Open-source database maker MySQL AB has quietly dropped support for BerkeleyDB, the embedable database Oracle acquired in February.
From the current beta version of MySQL 5.1.12 going forward, MySQL will no longer allow BerkeleyDB to serve as one of its storage engines, according to a posting on MySQL's Web site late last month.
MySQL is one of the few databases that lets users choose among different engines to store data in a format best suited to their needs. The default engine, MYISAM, and InnoDB are seen as the most widely-used by MySQL users.
BerkeleyDB, which Oracle acquired when it bought SleepyCat Software in mid-February, is actually one of the less popular engines for MySQL, according to users. It has been deployed more than 200 million times, including in the Linux and BSD Unix operating systems, the Apache Web server, OpenLDAP directory and OpenOffice productivity suite.
Speculation had emerged at the time that Oracle, in buying both InnoDB in late 2005 and BerkeleyDB earlier this year, was trying to gain an advantage on small but fast-growing rival, MySQL. That view was reinforced when MySQL said at its annual user conference in April that it would create its own storage engine, code-named Falcon, and encourage other companies to create more alternatives.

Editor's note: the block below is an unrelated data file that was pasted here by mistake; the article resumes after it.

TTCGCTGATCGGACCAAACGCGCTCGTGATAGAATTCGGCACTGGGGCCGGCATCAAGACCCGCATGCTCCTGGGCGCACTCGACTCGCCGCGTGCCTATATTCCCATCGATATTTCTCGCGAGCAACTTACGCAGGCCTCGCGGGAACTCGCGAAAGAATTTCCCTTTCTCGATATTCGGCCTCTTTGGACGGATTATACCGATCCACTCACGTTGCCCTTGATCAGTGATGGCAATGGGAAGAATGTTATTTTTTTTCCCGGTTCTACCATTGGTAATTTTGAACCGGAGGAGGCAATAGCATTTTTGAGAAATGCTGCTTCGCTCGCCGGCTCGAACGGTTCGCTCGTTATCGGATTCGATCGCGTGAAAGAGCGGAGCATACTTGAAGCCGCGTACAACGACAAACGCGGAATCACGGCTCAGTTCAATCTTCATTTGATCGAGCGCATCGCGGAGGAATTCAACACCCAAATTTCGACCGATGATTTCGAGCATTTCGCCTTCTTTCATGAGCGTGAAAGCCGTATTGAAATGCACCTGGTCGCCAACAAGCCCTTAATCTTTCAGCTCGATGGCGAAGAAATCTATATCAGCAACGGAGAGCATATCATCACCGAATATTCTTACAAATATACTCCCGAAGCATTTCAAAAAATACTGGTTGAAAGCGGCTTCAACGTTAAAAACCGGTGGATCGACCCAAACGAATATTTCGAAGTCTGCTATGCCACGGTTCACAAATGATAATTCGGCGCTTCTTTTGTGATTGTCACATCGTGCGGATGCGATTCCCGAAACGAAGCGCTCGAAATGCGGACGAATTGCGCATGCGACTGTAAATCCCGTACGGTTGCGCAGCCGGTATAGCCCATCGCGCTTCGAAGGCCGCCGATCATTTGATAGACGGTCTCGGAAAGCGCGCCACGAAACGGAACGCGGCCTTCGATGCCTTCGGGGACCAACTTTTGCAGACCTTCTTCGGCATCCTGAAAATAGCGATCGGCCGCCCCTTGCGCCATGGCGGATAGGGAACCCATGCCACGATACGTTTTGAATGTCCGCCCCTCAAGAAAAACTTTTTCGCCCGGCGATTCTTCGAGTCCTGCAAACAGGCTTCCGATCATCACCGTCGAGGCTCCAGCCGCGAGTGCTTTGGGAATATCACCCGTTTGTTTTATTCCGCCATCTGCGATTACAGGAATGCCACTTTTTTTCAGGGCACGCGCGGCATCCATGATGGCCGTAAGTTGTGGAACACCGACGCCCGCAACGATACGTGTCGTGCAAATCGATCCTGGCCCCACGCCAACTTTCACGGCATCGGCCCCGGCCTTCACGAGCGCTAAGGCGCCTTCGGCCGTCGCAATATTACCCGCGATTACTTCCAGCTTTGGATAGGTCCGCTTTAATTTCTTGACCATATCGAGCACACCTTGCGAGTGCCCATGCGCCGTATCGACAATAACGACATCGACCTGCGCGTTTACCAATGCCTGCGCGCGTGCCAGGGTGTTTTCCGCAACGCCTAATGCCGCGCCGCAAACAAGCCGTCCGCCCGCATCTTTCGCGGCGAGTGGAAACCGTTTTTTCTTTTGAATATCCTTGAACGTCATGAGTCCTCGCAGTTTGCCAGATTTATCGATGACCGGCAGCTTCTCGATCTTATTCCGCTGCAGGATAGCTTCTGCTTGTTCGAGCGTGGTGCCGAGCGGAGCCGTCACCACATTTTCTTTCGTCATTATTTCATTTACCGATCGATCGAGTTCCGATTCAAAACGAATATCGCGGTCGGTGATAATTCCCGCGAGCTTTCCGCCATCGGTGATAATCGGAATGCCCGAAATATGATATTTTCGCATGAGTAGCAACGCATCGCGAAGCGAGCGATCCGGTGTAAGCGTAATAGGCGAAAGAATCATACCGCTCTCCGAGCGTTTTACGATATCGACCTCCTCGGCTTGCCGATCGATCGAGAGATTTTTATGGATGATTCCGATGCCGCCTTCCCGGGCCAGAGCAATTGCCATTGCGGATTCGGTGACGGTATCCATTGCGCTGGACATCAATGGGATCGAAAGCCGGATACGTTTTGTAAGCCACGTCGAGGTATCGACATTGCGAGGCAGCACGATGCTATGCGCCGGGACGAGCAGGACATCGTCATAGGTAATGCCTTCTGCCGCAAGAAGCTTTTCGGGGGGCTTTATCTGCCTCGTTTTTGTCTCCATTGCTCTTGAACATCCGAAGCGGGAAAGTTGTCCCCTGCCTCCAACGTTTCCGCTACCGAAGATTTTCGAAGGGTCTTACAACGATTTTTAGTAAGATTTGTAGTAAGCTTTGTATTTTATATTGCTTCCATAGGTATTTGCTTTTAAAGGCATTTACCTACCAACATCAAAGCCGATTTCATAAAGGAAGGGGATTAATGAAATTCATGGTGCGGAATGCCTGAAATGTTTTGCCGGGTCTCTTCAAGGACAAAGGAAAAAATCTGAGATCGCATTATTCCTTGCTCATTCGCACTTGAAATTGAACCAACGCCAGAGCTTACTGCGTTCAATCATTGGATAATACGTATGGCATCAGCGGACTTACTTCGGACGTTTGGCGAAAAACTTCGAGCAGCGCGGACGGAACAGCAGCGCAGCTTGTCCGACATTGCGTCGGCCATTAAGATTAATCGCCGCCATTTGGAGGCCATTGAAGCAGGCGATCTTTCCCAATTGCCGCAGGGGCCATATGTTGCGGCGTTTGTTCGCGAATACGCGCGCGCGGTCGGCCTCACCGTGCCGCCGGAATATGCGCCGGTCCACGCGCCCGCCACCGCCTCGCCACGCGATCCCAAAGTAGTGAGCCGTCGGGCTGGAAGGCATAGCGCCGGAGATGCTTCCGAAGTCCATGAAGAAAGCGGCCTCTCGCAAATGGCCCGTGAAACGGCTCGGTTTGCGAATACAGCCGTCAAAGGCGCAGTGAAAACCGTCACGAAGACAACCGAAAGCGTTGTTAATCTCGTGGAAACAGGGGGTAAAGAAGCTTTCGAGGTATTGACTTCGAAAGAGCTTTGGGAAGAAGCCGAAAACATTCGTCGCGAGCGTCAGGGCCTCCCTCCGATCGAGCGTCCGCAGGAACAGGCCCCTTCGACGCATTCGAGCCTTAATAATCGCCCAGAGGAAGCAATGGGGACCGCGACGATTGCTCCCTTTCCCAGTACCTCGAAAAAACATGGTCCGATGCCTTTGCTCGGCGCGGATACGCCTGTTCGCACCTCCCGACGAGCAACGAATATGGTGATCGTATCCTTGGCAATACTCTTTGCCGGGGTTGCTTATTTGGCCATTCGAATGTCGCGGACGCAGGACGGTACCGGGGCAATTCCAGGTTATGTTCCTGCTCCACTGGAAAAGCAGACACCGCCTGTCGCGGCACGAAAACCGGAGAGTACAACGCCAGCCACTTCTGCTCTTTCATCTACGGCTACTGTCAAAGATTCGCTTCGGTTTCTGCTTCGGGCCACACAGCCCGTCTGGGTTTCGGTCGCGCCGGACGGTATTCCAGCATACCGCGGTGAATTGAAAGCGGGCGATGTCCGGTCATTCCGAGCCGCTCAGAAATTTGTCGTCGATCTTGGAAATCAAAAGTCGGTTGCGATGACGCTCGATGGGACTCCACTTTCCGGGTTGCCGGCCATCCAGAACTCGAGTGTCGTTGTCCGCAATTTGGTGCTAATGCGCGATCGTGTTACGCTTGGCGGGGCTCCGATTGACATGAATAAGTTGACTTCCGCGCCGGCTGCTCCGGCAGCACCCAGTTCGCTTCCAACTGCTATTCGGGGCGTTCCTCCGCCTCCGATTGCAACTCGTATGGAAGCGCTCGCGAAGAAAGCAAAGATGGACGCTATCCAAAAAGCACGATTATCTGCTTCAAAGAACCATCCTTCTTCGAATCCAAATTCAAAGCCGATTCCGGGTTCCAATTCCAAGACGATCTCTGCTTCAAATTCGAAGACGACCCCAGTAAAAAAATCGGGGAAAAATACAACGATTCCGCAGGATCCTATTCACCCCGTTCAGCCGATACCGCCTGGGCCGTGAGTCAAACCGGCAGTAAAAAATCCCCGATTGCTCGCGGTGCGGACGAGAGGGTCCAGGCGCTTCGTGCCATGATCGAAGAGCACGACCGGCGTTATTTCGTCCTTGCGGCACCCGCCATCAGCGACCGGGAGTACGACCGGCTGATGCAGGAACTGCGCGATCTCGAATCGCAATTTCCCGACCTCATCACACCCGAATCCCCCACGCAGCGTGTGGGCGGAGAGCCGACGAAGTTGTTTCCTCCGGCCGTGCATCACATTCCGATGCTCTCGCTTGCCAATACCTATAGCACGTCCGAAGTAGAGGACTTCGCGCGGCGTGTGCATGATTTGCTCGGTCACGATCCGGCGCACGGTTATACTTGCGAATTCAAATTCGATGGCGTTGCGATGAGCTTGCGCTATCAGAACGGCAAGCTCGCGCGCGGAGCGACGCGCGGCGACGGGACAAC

But Brian Aker, director of architecture for MySQL, wrote in a blog posting that getting out from under Oracle's yoke isn't the main issue.
"Right now, we don't spend energy on keeping [BerkeleyDB] up to date. Which makes us look bad, and it makes Oracle look bad," he wrote. "The BerkeleyDB engine used a forked version of the Sleepycat code and someone really should fix the engine so that this is not the case."
Aker noted that if an outside party were willing to keep BerkeleyDB up-to-date and compatible with MySQL, "it might even be open for us to consider shipping it like we do other third-party engines."
Oracle did not return a request for comment. The company is expected to announce the release of version 4.5 of BerkeleyDB on Wednesday.
Aker also wrote that MySQL's coming storage engine, Falcon, "is a different solution" from InnoDB. "I am sure that there are users of InnoDB who will continue to want to use the InnoDB engine and I see a stream of work coming out of Oracle showing that they are committed to the maintaining of this engine."